The ‘Public’ Man and ‘Private’ Woman: Gender Imbalance in the Legal Profession

“The dichotomy between the private and the public is central to almost two centuries of feminist writing and political struggle; it is ultimately what the feminist movement is about.”

–– Carole Pateman

Historically, legal professions were solely available to men. Since the 19th century, society has observed a surge in the empowerment of women across the world. The first woman to obtain a law degree in England was Eliza Orme in 1888. Today, both men and women take part in the ‘public sphere’ whereas women remain the primary participants within the ‘private sphere’. The two-sphere ideology vindicates male domination inside the public sphere though women are ultimately demoted to the private sphere: ‘public’ man vs ‘private’ woman. This dichotomy essentially imbeds such patriarchal system and guarantees women oppression.

The Equality Act 2010 illustrates that men and women who perform the same level of employment must receive equal pay; concerning not only salary, but all contractual terms and conditions of employment (NB: there may be some exceptions to this in law, depending on each person’s circumstances). However, women in the workforce still suffer from gender bias in the employment process, discrimination, pay gap, negative stereotypes, sexual harassment and sexism.

The Solicitors Regulation Authority (SRA) outlines women to make up 49% of law firms. In larger firms, for instance, 51% of solicitors in firms containing ten to fifty partners are women, having gone down by 3% since 2017. However, in smaller firms, women constitute of 45% of solicitors, having increased by 1% since 2017. It is evident that the more partners there are, the less female solicitors work in the firm.

The problems arise when it comes to seniority. Although the gap has been contracting recently, differences remain apparent. Approximately, there has been a 10% increase in female partners over the last six years. An example of this is the 35% of female partners in firms with two to five partners, which has increased by 1%. Therefore, lawyers and seniority vary depending on the size of the firm.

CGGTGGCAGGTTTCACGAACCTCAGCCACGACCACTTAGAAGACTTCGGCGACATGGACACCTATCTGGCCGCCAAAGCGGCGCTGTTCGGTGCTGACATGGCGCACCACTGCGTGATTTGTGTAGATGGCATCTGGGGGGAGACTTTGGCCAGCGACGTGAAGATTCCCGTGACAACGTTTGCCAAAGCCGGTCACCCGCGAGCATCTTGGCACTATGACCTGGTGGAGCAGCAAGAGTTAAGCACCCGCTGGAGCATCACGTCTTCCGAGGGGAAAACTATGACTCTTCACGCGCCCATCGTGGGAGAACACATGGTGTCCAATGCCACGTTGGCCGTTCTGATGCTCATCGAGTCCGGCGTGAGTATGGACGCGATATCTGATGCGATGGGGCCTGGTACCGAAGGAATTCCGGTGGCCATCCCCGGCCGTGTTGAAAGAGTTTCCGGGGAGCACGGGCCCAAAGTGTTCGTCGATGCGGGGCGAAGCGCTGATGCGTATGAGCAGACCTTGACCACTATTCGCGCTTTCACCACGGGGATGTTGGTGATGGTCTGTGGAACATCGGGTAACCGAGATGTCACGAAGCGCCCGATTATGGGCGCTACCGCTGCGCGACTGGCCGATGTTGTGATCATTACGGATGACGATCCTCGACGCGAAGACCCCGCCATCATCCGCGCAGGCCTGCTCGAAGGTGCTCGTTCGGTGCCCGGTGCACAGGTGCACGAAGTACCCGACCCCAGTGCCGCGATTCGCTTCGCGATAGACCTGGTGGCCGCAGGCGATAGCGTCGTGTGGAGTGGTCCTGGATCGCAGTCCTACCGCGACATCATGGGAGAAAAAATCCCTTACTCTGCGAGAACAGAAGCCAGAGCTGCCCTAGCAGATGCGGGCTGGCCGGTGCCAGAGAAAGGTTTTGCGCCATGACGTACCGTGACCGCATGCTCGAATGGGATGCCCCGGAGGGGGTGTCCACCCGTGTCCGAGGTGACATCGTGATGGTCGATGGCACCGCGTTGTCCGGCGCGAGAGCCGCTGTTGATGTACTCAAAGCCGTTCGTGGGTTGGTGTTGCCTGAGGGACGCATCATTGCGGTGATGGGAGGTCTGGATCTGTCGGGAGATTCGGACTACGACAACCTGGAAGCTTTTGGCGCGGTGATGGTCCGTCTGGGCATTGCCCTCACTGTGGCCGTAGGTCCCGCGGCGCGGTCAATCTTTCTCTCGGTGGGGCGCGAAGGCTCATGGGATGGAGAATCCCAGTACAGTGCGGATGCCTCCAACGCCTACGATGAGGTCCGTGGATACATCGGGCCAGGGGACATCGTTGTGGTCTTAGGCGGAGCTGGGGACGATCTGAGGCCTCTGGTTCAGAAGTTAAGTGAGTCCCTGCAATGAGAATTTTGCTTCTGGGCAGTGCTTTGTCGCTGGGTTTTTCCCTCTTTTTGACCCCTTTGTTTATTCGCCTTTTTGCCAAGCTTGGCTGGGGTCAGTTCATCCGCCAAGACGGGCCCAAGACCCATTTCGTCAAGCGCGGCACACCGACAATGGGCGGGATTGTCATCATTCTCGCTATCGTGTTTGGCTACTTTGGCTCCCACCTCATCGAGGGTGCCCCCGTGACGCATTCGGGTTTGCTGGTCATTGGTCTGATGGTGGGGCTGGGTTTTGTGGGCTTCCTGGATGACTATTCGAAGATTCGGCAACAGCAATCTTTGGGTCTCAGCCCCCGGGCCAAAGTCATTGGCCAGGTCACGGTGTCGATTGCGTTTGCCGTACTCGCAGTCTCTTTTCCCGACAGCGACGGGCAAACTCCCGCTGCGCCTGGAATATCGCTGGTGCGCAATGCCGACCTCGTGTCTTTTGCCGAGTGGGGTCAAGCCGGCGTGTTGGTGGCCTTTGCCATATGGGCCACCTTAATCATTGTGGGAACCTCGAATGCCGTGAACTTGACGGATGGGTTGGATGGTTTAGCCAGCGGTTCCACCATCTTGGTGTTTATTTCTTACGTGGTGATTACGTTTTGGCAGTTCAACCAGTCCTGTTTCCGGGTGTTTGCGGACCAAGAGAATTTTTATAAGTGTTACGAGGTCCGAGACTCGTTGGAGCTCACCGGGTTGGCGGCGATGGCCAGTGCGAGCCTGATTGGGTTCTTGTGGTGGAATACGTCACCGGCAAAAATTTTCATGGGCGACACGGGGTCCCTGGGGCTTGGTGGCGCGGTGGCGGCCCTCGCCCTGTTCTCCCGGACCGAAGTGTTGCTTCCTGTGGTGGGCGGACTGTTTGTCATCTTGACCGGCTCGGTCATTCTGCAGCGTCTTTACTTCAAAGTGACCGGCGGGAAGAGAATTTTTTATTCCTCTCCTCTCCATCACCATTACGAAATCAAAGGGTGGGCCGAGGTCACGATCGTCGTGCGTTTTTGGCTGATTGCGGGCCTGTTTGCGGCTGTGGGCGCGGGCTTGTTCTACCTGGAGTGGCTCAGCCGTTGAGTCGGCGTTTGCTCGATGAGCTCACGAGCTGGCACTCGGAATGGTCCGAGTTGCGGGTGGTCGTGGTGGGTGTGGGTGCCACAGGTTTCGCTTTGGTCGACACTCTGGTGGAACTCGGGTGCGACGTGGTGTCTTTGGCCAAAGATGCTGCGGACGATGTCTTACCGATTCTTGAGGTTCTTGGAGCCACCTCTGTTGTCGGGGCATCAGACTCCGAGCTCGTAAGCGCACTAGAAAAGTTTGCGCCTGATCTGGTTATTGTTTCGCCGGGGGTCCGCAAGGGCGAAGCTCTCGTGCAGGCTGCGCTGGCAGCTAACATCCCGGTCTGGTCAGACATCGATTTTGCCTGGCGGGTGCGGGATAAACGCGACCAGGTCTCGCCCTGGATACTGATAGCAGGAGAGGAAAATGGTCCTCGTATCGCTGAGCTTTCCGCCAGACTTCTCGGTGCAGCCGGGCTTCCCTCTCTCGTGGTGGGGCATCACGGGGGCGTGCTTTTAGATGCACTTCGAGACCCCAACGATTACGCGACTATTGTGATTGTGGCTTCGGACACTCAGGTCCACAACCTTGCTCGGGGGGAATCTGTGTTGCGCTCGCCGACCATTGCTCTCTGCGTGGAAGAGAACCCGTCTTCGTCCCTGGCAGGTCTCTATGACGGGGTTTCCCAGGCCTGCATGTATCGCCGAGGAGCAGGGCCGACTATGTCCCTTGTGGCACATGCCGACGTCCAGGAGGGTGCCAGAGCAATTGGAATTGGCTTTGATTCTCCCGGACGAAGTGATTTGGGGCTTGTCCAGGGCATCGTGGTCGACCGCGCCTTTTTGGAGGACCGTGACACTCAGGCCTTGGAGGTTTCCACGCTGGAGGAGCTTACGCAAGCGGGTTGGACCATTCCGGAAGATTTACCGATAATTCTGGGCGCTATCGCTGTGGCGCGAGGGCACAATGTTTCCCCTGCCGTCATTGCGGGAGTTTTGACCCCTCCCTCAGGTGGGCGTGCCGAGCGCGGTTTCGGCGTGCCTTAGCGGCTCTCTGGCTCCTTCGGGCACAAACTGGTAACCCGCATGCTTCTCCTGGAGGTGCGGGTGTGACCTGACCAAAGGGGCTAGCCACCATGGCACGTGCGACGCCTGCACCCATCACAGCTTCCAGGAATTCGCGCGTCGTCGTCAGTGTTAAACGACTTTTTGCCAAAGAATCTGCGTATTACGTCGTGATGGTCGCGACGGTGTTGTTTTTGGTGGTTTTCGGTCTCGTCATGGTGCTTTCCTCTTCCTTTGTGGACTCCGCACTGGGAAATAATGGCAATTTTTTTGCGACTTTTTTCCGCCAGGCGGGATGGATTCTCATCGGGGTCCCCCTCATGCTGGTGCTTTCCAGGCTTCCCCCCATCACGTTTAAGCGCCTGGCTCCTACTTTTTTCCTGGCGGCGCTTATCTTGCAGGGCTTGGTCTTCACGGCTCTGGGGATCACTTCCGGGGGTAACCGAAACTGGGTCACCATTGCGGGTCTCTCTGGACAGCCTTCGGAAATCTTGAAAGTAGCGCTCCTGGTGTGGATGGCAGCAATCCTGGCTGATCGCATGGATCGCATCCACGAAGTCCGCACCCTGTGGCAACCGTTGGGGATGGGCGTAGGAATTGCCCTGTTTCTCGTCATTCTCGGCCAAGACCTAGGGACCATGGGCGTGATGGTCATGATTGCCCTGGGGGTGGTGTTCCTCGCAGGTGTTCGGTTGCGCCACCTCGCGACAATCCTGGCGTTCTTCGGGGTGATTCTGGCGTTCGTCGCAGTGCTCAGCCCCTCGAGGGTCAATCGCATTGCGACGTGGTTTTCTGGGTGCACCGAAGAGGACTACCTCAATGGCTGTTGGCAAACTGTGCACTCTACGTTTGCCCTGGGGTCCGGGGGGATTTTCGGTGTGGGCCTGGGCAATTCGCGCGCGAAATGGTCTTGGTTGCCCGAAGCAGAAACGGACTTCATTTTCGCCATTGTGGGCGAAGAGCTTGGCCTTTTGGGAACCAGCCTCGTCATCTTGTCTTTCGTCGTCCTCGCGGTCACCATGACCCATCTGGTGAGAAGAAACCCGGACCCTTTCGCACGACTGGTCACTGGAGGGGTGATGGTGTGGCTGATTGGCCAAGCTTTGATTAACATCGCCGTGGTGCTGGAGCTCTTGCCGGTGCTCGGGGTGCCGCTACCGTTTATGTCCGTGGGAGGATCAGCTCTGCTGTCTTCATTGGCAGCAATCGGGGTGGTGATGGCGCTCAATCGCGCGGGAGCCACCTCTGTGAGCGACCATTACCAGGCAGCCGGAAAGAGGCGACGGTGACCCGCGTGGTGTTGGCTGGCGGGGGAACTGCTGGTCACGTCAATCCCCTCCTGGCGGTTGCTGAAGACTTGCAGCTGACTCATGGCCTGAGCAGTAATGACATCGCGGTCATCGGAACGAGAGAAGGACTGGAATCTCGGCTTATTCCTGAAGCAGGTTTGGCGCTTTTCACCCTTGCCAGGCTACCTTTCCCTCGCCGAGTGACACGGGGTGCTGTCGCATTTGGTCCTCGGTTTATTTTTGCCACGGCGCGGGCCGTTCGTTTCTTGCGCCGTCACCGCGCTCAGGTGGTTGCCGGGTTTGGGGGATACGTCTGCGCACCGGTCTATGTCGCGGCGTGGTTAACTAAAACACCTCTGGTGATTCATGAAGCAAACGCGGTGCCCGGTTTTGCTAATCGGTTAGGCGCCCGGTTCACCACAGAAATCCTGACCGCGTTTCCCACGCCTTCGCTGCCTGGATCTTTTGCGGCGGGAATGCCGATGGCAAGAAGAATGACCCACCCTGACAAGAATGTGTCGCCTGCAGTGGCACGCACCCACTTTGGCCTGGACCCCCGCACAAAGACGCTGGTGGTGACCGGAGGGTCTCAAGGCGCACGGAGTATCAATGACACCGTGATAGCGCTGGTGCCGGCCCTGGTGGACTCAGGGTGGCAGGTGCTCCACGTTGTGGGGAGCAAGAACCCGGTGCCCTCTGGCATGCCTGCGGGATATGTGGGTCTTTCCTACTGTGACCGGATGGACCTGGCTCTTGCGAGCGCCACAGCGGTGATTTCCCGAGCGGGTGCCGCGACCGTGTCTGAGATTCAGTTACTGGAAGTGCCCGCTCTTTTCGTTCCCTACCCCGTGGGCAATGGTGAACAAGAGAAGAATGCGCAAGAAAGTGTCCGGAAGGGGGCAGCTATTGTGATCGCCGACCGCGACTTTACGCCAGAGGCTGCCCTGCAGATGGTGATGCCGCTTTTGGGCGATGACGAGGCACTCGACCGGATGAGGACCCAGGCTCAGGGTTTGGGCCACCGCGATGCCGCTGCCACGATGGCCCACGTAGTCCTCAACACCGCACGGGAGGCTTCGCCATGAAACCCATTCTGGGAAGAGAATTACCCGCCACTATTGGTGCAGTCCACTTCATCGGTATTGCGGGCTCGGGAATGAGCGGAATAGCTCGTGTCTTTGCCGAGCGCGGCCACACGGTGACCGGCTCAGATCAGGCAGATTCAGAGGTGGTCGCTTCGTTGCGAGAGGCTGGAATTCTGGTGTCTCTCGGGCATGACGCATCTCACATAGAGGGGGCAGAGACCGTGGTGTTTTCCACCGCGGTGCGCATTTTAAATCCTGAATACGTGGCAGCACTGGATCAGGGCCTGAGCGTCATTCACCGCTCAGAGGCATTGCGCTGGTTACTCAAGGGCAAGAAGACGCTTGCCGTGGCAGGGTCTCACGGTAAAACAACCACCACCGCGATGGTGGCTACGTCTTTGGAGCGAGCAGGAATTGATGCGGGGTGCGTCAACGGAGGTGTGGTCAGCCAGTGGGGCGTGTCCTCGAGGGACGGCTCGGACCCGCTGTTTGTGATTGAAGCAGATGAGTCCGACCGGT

The traditional image of a ‘leader’: gender, culture, power

It is often said that masculinity is perceived as the positive and neutral whilst femininity is depicted as negative and inferior. As outlined above, disparities become apparent when looking at seniority in law firms. Leadership in the legal world is a typical male dominated one, stereotypically associating ‘leader’ and ‘man’ together. The male gender is viewed as more intelligent, assertive and resilient. The prejudice of women, on the other hand, is emotional, too soft and lacking objectivity – rendering them ‘incapable’ of leadership. Such portrayal is psychological: men are ‘leaders’ and women are ‘followers.’

Women are mainly judged based on their looks rather than their professional work ethic and are more prone to sexual harassment. But how are they going to report somebody who already obtains all authority? It is a power paradox. The myth of women ‘sleeping their way to the top’ when being promoted or appointed to a leadership role is sex discrimination and unfortunately, many deem this stereotype to be true. This accusation is an insult directed at women who are supposedly ‘unqualified’ for such positions and disrupt the unconscious collective norm. Personally, this narrative is archaic to me. Women are remarkable leaders as they are capable of balancing both professional and personal leadership skills; they check their egos and most importantly, they break down barriers and show the world that women can triumph.

The law alone cannot eliminate the deep-rooted nature of the public/private divide – only society can.

Fadma Habib

Fadma is a final year law (LLB) student at Kingston University London. She has successfully completed several work placements within the legal sector. She is now a Legal Content Writer for the Freedom Law Clinic and a Brand Ambassador for The Stephen James Partnership: Black Interns Matter. Having undertaken pro-bono work herself, she has been drawn to the aspect of working within a firm that upholds the value of such work and helping individuals from all walks of life.

Fadma Habib